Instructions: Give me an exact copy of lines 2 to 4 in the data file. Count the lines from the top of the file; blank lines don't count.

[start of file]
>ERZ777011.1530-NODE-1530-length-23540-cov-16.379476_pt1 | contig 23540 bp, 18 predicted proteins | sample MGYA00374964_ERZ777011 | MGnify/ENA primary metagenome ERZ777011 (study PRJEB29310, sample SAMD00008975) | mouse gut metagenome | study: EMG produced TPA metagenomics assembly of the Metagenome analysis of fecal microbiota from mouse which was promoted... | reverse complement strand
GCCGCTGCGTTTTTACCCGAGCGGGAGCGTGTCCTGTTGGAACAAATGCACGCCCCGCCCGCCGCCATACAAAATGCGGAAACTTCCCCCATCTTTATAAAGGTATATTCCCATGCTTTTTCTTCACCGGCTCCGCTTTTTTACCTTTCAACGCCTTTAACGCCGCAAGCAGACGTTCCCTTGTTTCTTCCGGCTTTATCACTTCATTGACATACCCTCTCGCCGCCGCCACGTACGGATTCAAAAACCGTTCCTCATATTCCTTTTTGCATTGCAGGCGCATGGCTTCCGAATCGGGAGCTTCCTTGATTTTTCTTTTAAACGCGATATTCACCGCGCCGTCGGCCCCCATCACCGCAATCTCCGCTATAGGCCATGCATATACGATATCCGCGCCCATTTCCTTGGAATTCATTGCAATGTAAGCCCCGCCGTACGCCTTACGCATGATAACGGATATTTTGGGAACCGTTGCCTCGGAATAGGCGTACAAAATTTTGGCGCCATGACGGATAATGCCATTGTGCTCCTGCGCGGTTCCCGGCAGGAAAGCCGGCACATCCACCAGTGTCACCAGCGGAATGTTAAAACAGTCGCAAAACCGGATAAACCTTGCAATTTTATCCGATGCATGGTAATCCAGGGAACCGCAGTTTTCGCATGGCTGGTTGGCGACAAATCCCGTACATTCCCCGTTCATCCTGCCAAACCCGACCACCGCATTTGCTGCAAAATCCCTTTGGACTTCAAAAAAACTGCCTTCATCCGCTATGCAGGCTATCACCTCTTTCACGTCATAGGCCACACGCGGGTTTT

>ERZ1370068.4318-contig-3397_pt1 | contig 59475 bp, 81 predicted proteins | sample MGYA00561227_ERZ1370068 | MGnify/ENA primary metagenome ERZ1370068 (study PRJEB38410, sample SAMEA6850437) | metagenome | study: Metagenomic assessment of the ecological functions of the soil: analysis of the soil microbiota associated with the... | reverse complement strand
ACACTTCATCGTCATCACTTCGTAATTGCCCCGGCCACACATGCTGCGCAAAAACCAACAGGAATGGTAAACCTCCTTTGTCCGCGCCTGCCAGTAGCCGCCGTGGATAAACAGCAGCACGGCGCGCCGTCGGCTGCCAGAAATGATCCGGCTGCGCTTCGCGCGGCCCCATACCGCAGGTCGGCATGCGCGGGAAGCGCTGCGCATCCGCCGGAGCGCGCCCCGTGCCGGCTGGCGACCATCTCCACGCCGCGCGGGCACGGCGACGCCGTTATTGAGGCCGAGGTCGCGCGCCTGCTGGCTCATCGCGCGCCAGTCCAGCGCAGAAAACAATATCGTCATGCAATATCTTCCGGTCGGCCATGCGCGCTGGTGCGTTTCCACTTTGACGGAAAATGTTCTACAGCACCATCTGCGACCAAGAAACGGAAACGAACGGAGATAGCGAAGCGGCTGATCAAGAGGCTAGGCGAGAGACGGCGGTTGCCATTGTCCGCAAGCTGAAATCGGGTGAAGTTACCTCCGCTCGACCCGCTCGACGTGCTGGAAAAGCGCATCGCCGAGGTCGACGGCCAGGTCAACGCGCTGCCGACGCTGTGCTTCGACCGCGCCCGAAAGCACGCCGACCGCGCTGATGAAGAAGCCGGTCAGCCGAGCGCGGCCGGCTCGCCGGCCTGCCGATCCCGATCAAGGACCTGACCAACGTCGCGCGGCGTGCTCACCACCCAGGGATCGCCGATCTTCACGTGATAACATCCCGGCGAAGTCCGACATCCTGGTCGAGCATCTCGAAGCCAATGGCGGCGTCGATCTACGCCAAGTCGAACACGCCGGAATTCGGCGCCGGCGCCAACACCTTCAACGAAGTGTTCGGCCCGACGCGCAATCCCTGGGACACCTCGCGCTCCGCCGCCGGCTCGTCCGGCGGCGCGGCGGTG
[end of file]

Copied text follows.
GCCGCTGCGTTTTTACCCGAGCGGGAGCGTGTCCTGTTGGAACAAATGCACGCCCCGCCCGCCGCCATACAAAATGCGGAAACTTCCCCCATCTTTATAAAGGTATATTCCCATGCTTTTTCTTCACCGGCTCCGCTTTTTTACCTTTCAACGCCTTTAACGCCGCAAGCAGACGTTCCCTTGTTTCTTCCGGCTTTATCACTTCATTGACATACCCTCTCGCCGCCGCCACGTACGGATTCAAAAACCGTTCCTCATATTCCTTTTTGCATTGCAGGCGCATGGCTTCCGAATCGGGAGCTTCCTTGATTTTTCTTTTAAACGCGATATTCACCGCGCCGTCGGCCCCCATCACCGCAATCTCCGCTATAGGCCATGCATATACGATATCCGCGCCCATTTCCTTGGAATTCATTGCAATGTAAGCCCCGCCGTACGCCTTACGCATGATAACGGATATTTTGGGAACCGTTGCCTCGGAATAGGCGTACAAAATTTTGGCGCCATGACGGATAATGCCATTGTGCTCCTGCGCGGTTCCCGGCAGGAAAGCCGGCACATCCACCAGTGTCACCAGCGGAATGTTAAAACAGTCGCAAAACCGGATAAACCTTGCAATTTTATCCGATGCATGGTAATCCAGGGAACCGCAGTTTTCGCATGGCTGGTTGGCGACAAATCCCGTACATTCCCCGTTCATCCTGCCAAACCCGACCACCGCATTTGCTGCAAAATCCCTTTGGACTTCAAAAAAACTGCCTTCATCCGCTATGCAGGCTATCACCTCTTTCACGTCATAGGCCACACGCGGGTTTT

>ERZ1370068.4318-contig-3397_pt1 | contig 59475 bp, 81 predicted proteins | sample MGYA00561227_ERZ1370068 | MGnify/ENA primary metagenome ERZ1370068 (study PRJEB38410, sample SAMEA6850437) | metagenome | study: Metagenomic assessment of the ecological functions of the soil: analysis of the soil microbiota associated with the... | reverse complement strand
ACACTTCATCGTCATCACTTCGTAATTGCCCCGGCCACACATGCTGCGCAAAAACCAACAGGAATGGTAAACCTCCTTTGTCCGCGCCTGCCAGTAGCCGCCGTGGATAAACAGCAGCACGGCGCGCCGTCGGCTGCCAGAAATGATCCGGCTGCGCTTCGCGCGGCCCCATACCGCAGGTCGGCATGCGCGGGAAGCGCTGCGCATCCGCCGGAGCGCGCCCCGTGCCGGCTGGCGACCATCTCCACGCCGCGCGGGCACGGCGACGCCGTTATTGAGGCCGAGGTCGCGCGCCTGCTGGCTCATCGCGCGCCAGTCCAGCGCAGAAAACAATATCGTCATGCAATATCTTCCGGTCGGCCATGCGCGCTGGTGCGTTTCCACTTTGACGGAAAATGTTCTACAGCACCATCTGCGACCAAGAAACGGAAACGAACGGAGATAGCGAAGCGGCTGATCAAGAGGCTAGGCGAGAGACGGCGGTTGCCATTGTCCGCAAGCTGAAATCGGGTGAAGTTACCTCCGCTCGACCCGCTCGACGTGCTGGAAAAGCGCATCGCCGAGGTCGACGGCCAGGTCAACGCGCTGCCGACGCTGTGCTTCGACCGCGCCCGAAAGCACGCCGACCGCGCTGATGAAGAAGCCGGTCAGCCGAGCGCGGCCGGCTCGCCGGCCTGCCGATCCCGATCAAGGACCTGACCAACGTCGCGCGGCGTGCTCACCACCCAGGGATCGCCGATCTTCACGTGATAACATCCCGGCGAAGTCCGACATCCTGGTCGAGCATCTCGAAGCCAATGGCGGCGTCGATCTACGCCAAGTCGAACACGCCGGAATTCGGCGCCGGCGCCAACACCTTCAACGAAGTGTTCGGCCCGACGCGCAATCCCTGGGACACCTCGCGCTCCGCCGCCGGCTCGTCCGGCGGCGCGGCGGTG